Wednesday, October 12, 2011

The Hedgehog (Brockway)

Tropic Sprockets by Ian Brockway

The Hedgehog 

For those who feel that they have had too much testosterone in their recent visual diet given the thrusts and kicks of "Drive" and "Warrior", "The Hedgehog" is an easy antidote.

The film focuses on dysfunctional people in a Paris townhouse complex. There is Paloma, a precocious 11-year old who wants to commit suicide (Garance Le Guillermic), The superintendent who is "the hedgehog", (Josiane Belasco) and Kakuro, a Japanese widower (Togo Igawa). This is a quiet wandering film, part "Harold & Maude" and part "Paris, J'taime" with a dash of Woody Allen.

 There is a lot going on and at times it seems like a John Cassavetes film made for a short attention span, but it is none the less smooth as a character study.

Paloma, who does seem a bit like Bud Cort in his famous role, goes around with a movie camera and hordes her mother's prescription drugs. She slinks around every corner and crevice with her little oval glasses, looking cute as a button. Paloma draws, paints and comes up with existential quips. She is quite adorable to the point of invariably getting her glasses tangled in her long frizzy blonde hair. I wonder why she wants to end it? At 12? She certainly doesn't seem tortured at all. Paloma walks around with her camera in a cheerful glide and looks forward to her death with the enthusiasm of a Sweet Sixteen party.  For a while it seems as if Michael Haneke was behind the camera directing an episode of Eloise. Strange.

Then there is Renee, the super who is antisocial and glum having only her cats to keep her company. Renee sits and reads her classic novels eating dark chocolate. Then a Mr. Ozu arrives: the widower in white. Mr. Ozu is gracious, Asian and content and doesn't his prim elegance make him ever so mysterious? Mr. Ozu is the most accepting person in the film and his plain enigmatic quality is a relief from the smirking  Paloma. Ozu falls for the brooding and melancholy Renee, seeing her for the elegant romantic that she supposedly is, but I clearly didn't  see evidence of this. Renee is kind, she is well meaning, but romantic? Not really.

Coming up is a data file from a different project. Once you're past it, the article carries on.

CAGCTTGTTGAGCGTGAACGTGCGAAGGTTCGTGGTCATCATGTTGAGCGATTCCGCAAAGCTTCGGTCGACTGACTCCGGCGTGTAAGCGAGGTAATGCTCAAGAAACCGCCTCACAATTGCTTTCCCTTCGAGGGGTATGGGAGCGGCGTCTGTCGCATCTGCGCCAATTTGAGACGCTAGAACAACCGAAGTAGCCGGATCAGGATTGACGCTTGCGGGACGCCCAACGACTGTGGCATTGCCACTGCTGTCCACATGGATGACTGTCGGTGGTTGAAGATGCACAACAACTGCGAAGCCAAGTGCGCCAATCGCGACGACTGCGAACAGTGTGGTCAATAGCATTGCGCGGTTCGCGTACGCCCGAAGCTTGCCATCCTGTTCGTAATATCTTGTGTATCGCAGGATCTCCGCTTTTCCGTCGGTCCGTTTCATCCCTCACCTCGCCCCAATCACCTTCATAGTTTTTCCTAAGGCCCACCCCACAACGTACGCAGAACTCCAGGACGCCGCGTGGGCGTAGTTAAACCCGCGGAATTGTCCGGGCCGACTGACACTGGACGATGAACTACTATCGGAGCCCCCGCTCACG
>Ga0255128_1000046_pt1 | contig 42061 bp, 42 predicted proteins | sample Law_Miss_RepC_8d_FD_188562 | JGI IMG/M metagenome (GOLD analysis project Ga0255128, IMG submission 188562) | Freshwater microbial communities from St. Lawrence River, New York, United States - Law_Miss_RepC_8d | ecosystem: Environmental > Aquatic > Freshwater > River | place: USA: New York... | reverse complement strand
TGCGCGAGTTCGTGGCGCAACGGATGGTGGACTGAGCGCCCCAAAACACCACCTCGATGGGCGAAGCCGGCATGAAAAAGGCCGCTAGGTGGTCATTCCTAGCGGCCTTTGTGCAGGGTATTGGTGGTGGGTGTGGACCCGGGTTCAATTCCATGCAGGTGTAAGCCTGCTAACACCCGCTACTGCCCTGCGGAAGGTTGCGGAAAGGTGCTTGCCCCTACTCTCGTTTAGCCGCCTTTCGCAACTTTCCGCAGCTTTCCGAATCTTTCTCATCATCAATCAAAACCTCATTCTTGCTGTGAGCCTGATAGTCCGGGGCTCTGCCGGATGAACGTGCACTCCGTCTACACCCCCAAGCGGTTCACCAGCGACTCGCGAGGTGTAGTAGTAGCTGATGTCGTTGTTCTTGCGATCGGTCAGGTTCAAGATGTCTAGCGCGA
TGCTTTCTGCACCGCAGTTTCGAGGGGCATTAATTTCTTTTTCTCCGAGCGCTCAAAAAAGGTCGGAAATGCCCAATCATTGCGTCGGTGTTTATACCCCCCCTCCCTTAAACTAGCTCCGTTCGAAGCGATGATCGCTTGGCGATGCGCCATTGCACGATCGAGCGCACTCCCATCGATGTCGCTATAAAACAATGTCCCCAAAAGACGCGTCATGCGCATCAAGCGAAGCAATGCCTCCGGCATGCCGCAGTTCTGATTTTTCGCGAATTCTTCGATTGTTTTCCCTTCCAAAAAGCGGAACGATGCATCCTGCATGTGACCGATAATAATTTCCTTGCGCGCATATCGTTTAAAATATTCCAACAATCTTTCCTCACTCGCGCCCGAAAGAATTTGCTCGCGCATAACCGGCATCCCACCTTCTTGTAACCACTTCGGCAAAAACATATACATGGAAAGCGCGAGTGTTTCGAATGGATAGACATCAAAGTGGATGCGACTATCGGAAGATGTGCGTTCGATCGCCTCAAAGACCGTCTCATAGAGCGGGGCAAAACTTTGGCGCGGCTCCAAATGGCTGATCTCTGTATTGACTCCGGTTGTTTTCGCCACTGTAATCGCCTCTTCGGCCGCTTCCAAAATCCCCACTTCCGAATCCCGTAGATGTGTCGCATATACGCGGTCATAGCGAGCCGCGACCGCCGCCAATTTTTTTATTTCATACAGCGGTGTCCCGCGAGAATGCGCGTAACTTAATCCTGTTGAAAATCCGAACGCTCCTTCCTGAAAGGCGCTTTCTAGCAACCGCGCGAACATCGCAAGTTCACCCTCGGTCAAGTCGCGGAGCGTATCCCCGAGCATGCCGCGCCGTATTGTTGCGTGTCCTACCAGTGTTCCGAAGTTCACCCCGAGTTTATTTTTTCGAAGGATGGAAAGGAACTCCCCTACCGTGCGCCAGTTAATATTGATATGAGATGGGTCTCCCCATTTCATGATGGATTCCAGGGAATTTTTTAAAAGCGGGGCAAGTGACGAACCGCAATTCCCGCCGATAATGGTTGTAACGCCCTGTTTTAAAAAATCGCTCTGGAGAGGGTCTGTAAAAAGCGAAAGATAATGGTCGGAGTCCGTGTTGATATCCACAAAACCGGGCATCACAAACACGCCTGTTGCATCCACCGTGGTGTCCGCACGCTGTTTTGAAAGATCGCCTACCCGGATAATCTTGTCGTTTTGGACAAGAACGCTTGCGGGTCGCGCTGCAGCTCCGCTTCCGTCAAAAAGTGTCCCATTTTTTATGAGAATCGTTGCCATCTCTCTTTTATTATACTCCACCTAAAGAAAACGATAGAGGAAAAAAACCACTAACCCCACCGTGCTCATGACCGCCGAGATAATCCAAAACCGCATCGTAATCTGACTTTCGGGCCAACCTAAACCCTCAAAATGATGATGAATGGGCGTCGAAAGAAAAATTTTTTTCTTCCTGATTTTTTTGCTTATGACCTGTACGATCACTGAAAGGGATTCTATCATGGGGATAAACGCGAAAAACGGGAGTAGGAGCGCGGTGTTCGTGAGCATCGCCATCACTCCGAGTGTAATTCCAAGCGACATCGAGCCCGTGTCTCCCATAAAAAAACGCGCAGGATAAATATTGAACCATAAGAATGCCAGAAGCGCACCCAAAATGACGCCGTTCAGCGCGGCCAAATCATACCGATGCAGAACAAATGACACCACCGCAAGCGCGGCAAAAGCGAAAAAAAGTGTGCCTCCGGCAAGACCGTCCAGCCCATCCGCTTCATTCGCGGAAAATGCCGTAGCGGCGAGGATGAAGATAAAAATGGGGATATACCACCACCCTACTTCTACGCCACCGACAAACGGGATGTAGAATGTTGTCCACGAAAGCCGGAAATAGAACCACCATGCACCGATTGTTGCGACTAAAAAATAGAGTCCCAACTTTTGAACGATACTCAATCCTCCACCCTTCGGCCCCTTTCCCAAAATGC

Under less capable hands this movie would feel too loose and silly, The Cabbage Patch Kids guide to suicide even, but director Mona Achache, pulls the camera in close enough to the other characters so that we don't become too annoyed by Little Miss Sartre across the hall.

The film works best as a kind of live action story in the manner of "The Illusionist". We marvel at the sheer number of distracted  goofs all contained in one place and the film is kaliedoscopic enough as to vary our attention and not get weighed down by too many gloomy Gusses at one time. 

Despite the Haneke-hearted tween with all her trappings, this film is  sweet enough to swallow. In the end "The Hedgehog" remains a sugar pill with only a slight taste of almonds. No psychiatrist necessary.

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